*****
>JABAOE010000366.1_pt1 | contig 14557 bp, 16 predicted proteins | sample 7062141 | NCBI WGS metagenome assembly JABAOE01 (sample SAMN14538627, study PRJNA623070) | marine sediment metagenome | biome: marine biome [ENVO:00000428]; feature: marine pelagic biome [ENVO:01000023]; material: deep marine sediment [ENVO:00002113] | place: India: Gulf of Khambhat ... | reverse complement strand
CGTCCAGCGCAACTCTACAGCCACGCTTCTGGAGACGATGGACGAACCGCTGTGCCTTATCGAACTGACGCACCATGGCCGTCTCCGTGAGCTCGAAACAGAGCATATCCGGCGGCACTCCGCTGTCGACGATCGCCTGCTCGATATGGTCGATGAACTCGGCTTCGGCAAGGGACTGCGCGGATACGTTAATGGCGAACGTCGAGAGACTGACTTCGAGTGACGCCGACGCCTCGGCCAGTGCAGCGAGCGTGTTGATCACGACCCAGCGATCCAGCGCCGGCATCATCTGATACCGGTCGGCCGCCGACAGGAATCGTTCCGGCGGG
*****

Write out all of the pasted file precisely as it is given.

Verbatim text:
>JABAOE010000366.1_pt1 | contig 14557 bp, 16 predicted proteins | sample 7062141 | NCBI WGS metagenome assembly JABAOE01 (sample SAMN14538627, study PRJNA623070) | marine sediment metagenome | biome: marine biome [ENVO:00000428]; feature: marine pelagic biome [ENVO:01000023]; material: deep marine sediment [ENVO:00002113] | place: India: Gulf of Khambhat ... | reverse complement strand
CGTCCAGCGCAACTCTACAGCCACGCTTCTGGAGACGATGGACGAACCGCTGTGCCTTATCGAACTGACGCACCATGGCCGTCTCCGTGAGCTCGAAACAGAGCATATCCGGCGGCACTCCGCTGTCGACGATCGCCTGCTCGATATGGTCGATGAACTCGGCTTCGGCAAGGGACTGCGCGGATACGTTAATGGCGAACGTCGAGAGACTGACTTCGAGTGACGCCGACGCCTCGGCCAGTGCAGCGAGCGTGTTGATCACGACCCAGCGATCCAGCGCCGGCATCATCTGATACCGGTCGGCCGCCGACAGGAATCGTTCCGGCGGG